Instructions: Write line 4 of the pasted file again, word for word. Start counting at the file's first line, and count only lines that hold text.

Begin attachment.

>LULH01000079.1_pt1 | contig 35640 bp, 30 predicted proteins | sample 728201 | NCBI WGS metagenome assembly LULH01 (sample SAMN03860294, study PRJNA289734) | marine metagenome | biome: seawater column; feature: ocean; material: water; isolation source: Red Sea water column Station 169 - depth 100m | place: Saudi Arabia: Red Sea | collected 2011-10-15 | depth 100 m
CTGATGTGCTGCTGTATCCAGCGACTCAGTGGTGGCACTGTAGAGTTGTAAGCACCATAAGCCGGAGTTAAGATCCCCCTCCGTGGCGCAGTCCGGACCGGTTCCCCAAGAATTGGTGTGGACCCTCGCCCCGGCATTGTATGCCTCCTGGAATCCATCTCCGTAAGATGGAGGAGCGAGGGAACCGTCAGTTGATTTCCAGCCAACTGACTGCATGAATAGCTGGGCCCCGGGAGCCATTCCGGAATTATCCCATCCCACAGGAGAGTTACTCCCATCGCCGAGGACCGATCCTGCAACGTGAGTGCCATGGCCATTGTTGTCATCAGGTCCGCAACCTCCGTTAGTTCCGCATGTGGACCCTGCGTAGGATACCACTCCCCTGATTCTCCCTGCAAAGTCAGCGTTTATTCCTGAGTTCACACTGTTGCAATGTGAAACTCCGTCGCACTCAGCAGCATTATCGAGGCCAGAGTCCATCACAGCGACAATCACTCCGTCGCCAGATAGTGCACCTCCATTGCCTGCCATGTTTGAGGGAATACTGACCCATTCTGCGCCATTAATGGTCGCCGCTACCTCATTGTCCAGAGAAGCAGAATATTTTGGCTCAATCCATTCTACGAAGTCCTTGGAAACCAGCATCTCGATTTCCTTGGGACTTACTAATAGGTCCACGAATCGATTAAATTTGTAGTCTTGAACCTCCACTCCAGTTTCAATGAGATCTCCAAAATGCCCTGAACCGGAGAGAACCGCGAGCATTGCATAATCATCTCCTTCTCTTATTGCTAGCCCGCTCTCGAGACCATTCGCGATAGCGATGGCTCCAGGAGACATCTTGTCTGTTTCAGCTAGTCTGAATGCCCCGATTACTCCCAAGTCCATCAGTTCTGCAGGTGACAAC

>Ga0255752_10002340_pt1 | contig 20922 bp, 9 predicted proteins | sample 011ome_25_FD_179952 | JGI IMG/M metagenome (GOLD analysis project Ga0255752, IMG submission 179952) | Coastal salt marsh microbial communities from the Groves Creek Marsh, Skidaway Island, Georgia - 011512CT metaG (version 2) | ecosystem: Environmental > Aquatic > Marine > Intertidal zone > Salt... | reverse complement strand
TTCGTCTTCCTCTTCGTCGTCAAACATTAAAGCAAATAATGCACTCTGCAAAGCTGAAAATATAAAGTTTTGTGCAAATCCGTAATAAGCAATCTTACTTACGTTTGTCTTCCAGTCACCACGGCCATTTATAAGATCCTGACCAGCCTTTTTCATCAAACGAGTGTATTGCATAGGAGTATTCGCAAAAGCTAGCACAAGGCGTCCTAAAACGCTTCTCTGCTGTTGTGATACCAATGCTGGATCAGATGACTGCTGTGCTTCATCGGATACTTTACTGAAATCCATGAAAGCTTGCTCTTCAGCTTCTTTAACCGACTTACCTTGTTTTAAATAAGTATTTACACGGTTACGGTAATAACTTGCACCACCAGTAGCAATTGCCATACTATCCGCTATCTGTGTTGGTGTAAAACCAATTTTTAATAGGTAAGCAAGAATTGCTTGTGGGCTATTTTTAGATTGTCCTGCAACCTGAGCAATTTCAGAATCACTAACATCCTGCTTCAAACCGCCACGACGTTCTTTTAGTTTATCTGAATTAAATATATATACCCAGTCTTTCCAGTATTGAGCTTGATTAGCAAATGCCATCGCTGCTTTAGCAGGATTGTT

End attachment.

TTCGTCTTCCTCTTCGTCGTCAAACATTAAAGCAAATAATGCACTCTGCAAAGCTGAAAATATAAAGTTTTGTGCAAATCCGTAATAAGCAATCTTACTTACGTTTGTCTTCCAGTCACCACGGCCATTTATAAGATCCTGACCAGCCTTTTTCATCAAACGAGTGTATTGCATAGGAGTATTCGCAAAAGCTAGCACAAGGCGTCCTAAAACGCTTCTCTGCTGTTGTGATACCAATGCTGGATCAGATGACTGCTGTGCTTCATCGGATACTTTACTGAAATCCATGAAAGCTTGCTCTTCAGCTTCTTTAACCGACTTACCTTGTTTTAAATAAGTATTTACACGGTTACGGTAATAACTTGCACCACCAGTAGCAATTGCCATACTATCCGCTATCTGTGTTGGTGTAAAACCAATTTTTAATAGGTAAGCAAGAATTGCTTGTGGGCTATTTTTAGATTGTCCTGCAACCTGAGCAATTTCAGAATCACTAACATCCTGCTTCAAACCGCCACGACGTTCTTTTAGTTTATCTGAATTAAATATATATACCCAGTCTTTCCAGTATTGAGCTTGATTAGCAAATGCCATCGCTGCTTTAGCAGGATTGTT